It would be an understatement to say that the Corcoran Gallery of Art has had an impressive track record over the past few years, hosting art exhibits that have been inspirational, education, and just downright beautiful. Between the Annie Leibovitz, Richard Avedon, Edward Burtynsky, and Eadward Muybridge exhibits, I’ve walked away from the gallery with a sense of wonderment and a better understanding of the artist, not to mention a better appreciation of their art.
That’s not to say that I’ve been impressed with every exhibit on display at the Corcoran. While I had high hopes in viewing the William Eggleston exhibit and understanding why his work is held in such high regard in the photography world, I was less than impressed. My feeling was that he was an artist that did something first, but not necessarily best, and that is sometimes enough to carve a name for yourself. In fact, even though Eggleston is known as one of the early adopters of color film, I found that I preferred many of his black and white photos to his color shots.
But if art was loved by everyone, none of it would be good. This week I was fortunate to be part of a tour of the Corcoran’s latest exhibit, Chuck Close Prints: Process and Collaboration, given by none other than the legendary artist himself. While I found Leibovitz to be somewhat annoyed with the press and anxious to leave, Close was gracious, patient, and answered any questions that were asked of him. I will always remember something that he said, and that is that we learn more from things that we don’t like than from things that we do like, which may mean that for me, viewing the Eggleston exhibit was more important that I had once thought.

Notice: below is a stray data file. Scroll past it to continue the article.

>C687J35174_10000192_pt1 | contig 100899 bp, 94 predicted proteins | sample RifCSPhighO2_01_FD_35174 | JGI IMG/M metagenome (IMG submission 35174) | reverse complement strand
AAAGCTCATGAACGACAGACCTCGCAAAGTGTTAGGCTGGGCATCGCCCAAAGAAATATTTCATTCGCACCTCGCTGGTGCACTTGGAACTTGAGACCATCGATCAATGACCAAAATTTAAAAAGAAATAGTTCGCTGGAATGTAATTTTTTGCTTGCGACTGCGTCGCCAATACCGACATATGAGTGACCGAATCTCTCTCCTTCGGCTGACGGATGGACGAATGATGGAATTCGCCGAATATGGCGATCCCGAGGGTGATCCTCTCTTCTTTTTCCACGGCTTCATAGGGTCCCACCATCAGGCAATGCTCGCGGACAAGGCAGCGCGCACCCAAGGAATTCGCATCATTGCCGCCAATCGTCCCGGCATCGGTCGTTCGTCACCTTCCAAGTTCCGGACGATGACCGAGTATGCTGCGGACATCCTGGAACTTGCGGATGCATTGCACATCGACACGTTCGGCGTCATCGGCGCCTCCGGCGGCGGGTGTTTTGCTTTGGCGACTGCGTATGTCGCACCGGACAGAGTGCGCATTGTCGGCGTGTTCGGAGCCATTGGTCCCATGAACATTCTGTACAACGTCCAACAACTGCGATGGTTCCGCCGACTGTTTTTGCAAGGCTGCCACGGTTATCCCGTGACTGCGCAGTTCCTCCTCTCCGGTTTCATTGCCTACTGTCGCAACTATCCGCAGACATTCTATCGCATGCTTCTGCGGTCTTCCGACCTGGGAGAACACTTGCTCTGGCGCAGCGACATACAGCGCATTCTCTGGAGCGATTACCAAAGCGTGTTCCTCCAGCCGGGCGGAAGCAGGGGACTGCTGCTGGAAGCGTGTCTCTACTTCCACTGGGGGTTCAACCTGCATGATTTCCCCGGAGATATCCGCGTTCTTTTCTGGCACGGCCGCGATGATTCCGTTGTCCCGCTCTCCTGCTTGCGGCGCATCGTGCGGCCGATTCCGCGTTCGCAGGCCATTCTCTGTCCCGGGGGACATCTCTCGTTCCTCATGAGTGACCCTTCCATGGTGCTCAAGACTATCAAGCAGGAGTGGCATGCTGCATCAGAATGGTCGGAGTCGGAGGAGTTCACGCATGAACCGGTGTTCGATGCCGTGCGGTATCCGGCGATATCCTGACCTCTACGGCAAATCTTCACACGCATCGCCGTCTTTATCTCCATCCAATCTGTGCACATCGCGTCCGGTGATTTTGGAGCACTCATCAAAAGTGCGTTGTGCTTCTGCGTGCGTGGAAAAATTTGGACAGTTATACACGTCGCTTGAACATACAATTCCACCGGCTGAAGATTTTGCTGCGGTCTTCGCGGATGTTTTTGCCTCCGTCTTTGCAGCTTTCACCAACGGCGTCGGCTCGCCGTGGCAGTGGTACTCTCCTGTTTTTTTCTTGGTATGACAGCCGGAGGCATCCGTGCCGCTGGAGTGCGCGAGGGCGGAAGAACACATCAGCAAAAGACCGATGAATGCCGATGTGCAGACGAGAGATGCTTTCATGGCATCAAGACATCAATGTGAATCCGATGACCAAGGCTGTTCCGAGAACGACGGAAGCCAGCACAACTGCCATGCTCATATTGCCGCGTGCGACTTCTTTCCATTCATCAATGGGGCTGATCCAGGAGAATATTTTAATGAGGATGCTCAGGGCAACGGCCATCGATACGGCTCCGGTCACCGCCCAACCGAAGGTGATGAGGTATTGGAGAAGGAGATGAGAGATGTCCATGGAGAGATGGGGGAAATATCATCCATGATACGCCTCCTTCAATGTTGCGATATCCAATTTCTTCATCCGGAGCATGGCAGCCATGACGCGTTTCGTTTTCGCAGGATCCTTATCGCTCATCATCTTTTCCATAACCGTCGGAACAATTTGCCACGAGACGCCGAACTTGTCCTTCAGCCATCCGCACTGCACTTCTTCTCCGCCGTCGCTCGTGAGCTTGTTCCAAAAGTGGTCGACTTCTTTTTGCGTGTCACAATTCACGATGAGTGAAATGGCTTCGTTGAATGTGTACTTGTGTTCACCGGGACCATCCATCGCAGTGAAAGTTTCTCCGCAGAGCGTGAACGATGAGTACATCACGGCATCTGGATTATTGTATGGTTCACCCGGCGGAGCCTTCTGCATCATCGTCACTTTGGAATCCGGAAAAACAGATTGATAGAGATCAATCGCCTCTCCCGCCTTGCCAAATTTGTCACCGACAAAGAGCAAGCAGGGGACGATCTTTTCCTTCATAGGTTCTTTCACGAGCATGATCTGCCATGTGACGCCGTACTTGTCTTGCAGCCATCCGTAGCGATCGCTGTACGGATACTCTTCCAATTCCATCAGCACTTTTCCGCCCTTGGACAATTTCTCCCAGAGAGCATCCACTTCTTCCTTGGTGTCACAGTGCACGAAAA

While many artists don’t like to give out the secrets to their process in fear that they may be copied or that their work may be somehow devalued, Close has chosen to show his viewers exactly how each piece is made, because he knows that in the end you will still be impressed. He told a story of when he was a kid, he would perform magic tricks for his friends and then break the cardinal rule by showing them how it was done. Even so, they still thought it was magical and asked to see it again. Close said, “This show shows you how I pull a rabbit out of a hat, and I hope you enjoy it.”
In viewing this exhibit, seeing each step of his process and the resulting product, you will be amazed with the talent that this man has. As he explained the detailed steps used to create one of his prints (some of them can take over a year to complete), I asked him if he’d ever had to start over from scratch. The answer: “No.”
One thing that impressed me most about this show is the use of different materials in his work. From finger painting, to acid etched metal, to wood block prints, to paper pulp – Close is no one trick pony. He said that he really enjoys learning new methods and using new materials to create his work, and collaborating with his team of master printers to push the boundaries further. “Inspiration is for amateurs,” he said, “The rest of us just show up and get to work.”
Go see the exhibit which opens tomorrow July 3rd and will be free as part of the Corcoran’s Free Summer Saturdays.
Chuck Close Prints: Process and Collaboration
JULY 3, 2010 – SEPTEMBER 12, 2010